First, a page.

Is quality control inspection really necessary before shipping? If I have to hire someone else to inspect, what’s a reasonable cost to pay? What value am I actually getting from inspection, and what risks do I take in forgoing it?
Many importers manufacturing good in ask these questions. And if you’re wise, you too will consider what real benefits QC inspection offers and whether these benefits outweigh the costs. Because, ultimately, only you know what product quality your customers demand and the price they’re willing to pay to get it (related: 4 Ways Importers Conduct Product Inspection [eBook]).
Let’s not kid ourselves—inspection isn’t much more than an insurance policy against potential quality problems. As Harold F. Dodge (1893 – 1976), one of the founding fathers of statistical quality control, put it: “Inspection does not improve the quality, nor guarantee quality. Inspection is too late. The quality, good or bad, is already in the product. You cannot inspect quality into a product.” Still, you decide your own appetite for risk when choosing whether to trust that your supplier is meeting your standards.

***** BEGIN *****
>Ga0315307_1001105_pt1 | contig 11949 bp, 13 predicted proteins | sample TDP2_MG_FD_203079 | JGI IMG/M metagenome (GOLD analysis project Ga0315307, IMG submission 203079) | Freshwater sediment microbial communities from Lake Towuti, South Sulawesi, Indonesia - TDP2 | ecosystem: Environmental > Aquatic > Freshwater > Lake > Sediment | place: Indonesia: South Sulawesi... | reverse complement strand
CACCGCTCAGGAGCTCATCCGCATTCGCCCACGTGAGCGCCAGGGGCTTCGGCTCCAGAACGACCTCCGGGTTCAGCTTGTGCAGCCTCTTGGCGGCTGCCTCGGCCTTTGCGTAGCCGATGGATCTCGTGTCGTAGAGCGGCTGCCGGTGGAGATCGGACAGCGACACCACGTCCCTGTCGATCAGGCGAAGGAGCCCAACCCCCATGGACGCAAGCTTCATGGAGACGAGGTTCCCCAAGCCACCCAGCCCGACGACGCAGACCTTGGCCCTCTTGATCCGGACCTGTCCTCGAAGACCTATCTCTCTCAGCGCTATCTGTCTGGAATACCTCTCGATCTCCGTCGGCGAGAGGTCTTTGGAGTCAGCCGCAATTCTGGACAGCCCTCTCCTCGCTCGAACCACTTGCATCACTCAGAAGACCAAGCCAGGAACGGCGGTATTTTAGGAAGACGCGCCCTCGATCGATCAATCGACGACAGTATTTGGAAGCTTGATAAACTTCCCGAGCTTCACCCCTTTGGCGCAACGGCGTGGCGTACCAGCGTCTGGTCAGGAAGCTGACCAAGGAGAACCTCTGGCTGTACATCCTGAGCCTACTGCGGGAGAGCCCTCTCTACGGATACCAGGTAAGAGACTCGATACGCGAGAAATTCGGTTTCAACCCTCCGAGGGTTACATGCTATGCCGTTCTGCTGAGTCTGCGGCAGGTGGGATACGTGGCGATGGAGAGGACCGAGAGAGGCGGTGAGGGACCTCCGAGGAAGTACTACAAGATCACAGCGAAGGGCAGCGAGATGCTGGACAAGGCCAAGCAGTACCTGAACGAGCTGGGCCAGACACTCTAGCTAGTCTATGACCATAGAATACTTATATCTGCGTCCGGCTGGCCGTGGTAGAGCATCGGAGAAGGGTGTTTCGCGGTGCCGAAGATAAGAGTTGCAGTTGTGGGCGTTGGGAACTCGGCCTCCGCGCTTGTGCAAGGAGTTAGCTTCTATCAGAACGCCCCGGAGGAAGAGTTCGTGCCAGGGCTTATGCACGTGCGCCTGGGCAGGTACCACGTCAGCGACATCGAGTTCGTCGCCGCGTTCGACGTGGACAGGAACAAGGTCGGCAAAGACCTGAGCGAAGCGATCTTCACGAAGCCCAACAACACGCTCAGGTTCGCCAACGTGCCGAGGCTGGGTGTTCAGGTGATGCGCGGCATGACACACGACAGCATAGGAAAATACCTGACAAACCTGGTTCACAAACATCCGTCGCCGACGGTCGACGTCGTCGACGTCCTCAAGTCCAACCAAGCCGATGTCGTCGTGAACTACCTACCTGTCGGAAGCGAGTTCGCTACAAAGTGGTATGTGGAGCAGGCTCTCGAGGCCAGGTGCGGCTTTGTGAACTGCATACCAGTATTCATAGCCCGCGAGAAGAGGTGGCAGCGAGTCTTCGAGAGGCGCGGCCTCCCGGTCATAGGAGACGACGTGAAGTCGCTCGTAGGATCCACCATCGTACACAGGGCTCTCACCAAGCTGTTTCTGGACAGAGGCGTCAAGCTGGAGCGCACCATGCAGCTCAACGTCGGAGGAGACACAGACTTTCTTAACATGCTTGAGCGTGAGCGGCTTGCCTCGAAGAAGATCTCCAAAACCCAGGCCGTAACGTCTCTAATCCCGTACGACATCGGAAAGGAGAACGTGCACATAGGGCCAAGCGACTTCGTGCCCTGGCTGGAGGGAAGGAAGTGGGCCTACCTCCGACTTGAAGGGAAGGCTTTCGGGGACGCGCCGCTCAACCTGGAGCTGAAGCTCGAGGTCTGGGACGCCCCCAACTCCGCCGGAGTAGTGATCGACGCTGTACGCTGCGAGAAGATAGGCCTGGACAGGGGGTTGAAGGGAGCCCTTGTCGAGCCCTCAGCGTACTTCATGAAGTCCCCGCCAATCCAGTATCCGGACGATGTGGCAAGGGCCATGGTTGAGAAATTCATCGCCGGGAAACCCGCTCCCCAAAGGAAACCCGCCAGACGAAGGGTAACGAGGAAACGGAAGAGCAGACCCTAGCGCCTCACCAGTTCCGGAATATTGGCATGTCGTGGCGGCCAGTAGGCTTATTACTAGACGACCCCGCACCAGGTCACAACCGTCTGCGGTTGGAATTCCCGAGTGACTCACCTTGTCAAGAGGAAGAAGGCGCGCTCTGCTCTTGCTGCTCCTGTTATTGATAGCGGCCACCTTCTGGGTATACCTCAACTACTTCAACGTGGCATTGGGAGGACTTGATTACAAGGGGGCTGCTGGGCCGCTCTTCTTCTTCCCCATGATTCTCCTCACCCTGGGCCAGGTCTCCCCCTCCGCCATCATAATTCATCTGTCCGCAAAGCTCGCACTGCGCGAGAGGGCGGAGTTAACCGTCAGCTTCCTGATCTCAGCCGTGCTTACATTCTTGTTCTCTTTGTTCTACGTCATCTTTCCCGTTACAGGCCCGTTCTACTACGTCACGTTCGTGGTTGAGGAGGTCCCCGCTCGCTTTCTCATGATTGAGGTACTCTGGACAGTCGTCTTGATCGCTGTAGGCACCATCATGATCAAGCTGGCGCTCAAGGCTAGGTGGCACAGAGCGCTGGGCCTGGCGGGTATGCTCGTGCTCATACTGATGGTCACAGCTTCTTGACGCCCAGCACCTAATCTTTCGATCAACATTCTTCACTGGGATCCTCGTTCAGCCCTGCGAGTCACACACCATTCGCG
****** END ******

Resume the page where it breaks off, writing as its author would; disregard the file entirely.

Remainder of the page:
So what are the real benefits of quality control inspection for you, the importer? Let’s dive right into those that likely matter most to you.
Quality control inspection lowers your costs
Yep. You read that right. You may be thinking, if I have to pay someone to inspect my products, and inspection doesn’t directly improve quality, how can it lower my costs?
Despite the fees you might typically pay someone to visit your supplier’s factory and inspect, product inspection actually tends to lower most importers’ overall costs. Inspection does this mainly by preventing costly rework and limiting defects that result in unsellable goods.
Inspection prevents costly product rework and repairs
Let’s imagine you import household refrigerators from a factory in China. You decide to save costs by forgoing inspection. But when you receive the finished goods you find that 30 percent of the units have loose dry filters and doors that are out of alignment. Given the high quantity of affected units, you need to hire technicians to fix the defects before you can ship the refrigerators to your customers.